China’s Golden Week to Provide Macau Gaming Rebound Following Typhoon Hato
Posted on: September 27, 2017, 02:00h.
Last updated on: September 27, 2017, 01:31h.
China’s Golden Week couldn’t come at a better time for Macau’s resort industry. Just a little more than a month removed from August’s Typhoon Hato that killed 10 locals and injured hundreds, Macau casinos are hoping to make up on lost revenue during the weeklong holiday that runs October 1-8.
Golden Week is a semiannual seven-day holiday that China implemented in 2000 to boost tourism and provide working citizens with guaranteed time off. Employees are guaranteed three days of paid vacation in the communist nation, and many embark on trips with their families around the country.
In 2017, many are going to Macau, China’s special gaming enclave. And the Cotai Strip is the place to be.
Investment firm Deutsche Bank predicts this Golden Week could be China’s busiest in four years. “The Cotai Strip in Macau is particularly popular this year,” Deutsche Bank analyst Karen Tang stated.
Typhoon Hato, a powerful cyclonic storm, caused an estimated economic loss in Macau of $1.42 billion. Casinos were forced to close as the Category 3-equivalent typhoon wreaked havoc across the region.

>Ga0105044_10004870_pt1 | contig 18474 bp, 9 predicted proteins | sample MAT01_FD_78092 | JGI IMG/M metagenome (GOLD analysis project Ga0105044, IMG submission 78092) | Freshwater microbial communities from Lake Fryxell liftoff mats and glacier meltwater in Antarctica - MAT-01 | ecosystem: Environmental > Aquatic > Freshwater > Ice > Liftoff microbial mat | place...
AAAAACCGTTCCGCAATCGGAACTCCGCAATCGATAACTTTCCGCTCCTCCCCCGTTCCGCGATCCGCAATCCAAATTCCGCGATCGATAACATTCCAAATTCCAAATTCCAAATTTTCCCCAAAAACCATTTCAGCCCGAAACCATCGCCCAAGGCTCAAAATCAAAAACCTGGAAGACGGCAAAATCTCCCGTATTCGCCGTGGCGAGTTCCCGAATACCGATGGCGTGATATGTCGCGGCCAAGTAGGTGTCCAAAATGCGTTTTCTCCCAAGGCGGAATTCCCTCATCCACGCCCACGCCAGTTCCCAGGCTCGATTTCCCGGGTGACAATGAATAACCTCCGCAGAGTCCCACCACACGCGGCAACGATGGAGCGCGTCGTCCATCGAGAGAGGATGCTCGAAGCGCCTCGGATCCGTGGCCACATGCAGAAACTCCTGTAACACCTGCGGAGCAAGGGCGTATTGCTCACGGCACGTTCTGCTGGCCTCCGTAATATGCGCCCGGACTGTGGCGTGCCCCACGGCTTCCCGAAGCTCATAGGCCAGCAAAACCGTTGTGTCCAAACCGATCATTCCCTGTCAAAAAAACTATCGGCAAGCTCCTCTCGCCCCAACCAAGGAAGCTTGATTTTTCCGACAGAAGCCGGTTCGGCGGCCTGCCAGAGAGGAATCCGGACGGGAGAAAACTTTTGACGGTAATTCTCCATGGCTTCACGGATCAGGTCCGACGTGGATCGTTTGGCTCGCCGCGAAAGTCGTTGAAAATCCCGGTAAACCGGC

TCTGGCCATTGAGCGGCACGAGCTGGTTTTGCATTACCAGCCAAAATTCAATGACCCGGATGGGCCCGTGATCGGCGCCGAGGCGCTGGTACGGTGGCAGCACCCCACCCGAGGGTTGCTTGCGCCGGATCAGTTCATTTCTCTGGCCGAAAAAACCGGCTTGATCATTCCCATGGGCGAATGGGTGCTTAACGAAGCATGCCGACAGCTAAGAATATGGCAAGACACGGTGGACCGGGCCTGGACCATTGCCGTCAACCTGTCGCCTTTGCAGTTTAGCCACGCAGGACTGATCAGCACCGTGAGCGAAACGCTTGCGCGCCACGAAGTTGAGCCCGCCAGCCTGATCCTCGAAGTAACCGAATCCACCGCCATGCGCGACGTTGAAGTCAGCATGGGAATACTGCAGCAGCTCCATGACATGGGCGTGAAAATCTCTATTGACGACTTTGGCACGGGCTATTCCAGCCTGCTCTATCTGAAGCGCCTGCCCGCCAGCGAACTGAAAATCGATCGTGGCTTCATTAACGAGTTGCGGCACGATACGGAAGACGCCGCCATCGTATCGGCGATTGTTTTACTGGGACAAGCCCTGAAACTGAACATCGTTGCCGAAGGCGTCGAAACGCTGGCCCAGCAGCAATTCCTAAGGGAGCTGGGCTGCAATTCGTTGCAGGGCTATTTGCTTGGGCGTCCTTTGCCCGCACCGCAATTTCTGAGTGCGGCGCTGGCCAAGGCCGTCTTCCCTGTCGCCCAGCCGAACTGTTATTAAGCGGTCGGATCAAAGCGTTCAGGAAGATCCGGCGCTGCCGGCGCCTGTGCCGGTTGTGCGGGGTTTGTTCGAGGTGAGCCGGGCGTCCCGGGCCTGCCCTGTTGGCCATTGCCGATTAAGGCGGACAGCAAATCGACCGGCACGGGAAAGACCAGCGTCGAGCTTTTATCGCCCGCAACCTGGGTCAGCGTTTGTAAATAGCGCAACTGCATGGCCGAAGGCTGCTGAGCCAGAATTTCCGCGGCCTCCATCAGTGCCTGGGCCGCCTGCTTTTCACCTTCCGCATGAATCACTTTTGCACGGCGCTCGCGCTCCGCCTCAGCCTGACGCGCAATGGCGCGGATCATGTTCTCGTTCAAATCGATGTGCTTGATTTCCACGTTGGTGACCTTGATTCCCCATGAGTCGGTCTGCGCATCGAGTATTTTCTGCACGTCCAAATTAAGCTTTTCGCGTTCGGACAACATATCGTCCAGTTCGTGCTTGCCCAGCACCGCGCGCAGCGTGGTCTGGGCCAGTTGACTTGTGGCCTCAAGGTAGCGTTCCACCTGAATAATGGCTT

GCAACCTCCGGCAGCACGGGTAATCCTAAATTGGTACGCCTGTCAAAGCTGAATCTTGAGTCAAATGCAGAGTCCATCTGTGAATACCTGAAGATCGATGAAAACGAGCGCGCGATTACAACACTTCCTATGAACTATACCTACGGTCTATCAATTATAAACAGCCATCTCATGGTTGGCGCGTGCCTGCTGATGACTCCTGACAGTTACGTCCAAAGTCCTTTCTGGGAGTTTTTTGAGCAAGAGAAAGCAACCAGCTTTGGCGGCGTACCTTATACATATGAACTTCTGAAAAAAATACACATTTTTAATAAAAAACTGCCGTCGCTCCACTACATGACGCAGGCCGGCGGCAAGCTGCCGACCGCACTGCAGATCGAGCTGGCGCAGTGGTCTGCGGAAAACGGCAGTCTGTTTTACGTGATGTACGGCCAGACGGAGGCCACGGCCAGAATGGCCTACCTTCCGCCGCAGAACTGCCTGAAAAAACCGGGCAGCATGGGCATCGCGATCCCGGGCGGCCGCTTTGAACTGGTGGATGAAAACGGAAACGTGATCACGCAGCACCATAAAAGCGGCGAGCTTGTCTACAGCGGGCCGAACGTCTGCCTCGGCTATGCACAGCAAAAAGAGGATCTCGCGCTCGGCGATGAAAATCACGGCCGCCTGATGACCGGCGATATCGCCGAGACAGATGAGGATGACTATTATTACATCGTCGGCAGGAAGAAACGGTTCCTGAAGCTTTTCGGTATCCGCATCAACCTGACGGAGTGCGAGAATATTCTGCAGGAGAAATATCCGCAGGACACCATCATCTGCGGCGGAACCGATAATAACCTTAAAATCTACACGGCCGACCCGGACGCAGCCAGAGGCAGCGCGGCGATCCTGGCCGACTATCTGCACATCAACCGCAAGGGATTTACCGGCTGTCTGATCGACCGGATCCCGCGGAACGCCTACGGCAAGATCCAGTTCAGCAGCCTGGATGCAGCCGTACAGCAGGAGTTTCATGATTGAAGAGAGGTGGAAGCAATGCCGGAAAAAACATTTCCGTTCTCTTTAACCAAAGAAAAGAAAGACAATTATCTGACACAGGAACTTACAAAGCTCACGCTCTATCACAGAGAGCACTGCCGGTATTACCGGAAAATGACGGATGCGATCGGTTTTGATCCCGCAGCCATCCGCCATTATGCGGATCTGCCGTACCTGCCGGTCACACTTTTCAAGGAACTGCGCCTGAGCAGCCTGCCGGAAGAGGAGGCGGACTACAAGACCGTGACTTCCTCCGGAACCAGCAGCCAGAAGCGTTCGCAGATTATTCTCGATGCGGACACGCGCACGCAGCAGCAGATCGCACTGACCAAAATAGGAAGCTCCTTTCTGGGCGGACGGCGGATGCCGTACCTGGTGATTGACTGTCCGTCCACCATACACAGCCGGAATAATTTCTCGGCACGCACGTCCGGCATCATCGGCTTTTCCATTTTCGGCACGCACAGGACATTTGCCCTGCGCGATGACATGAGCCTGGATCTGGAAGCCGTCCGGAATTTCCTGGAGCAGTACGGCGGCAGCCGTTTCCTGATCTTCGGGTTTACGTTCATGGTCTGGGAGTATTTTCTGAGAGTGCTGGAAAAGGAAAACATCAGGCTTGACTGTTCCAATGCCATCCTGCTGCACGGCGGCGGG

The other Golden Week period takes place over the Chinese New Year, set for February 15-21 in 2018.
Hard to Find Hotels
Dubbed Macau’s “Las Vegas Strip,” Cotai resorts are reporting that they’re nearly fully booked ahead of the holiday. Rooms are hard to come by at the premiere resorts, though they can be had for the right price.
An online search at The Venetian, Parisian, and Studio City all turned up rooms, but they’re costing as much as MOP 5000 ($621) per night. By comparison, the following week the same rooms are going for as little as $110.
Wynn Palace, which opened a year ago just in time for Golden Week, is completely booked. Wynn Macau COO Linda Chen told GGRAsia that resorts must find a fine line in taking mass market reservations, while assuring that they have rooms available for last-minute VIP guests.
“We put more emphasis on the quality of guests instead of the quantity,” Chen explained. “Our occupancy rate has always been very high. And it is definitely fully booked during the Golden Week.”
Falling Into Fall
When Macau’s gaming revenue report for September is issued on October 1, the day Golden Week kicks off, the industry is bracing for dreary data.
Nomura, an Asian global financial research firm that monitors economies and industries in more than 30 countries, predicts Macau gross gaming revenue will grow 15 percent compared to the same month in 2016. While that might seem like positive news, 15 percent would mark Macau’s second-lowest monthly increase in 2017.
With total income forecasted to come in around MOP 21 billion ($2.6 billion), September would also be the city’s second consecutive month where revenues dropped from the previous period.
Revenue totaled $2.85 billion in July, Macau’s best percentage gain in 2017 at over 29 percent, but then fell to $2.81 billion in August.
However, Nomura analysts said they are bullish on a post-typhoon recovery period, one presumably fueled by Golden Week.
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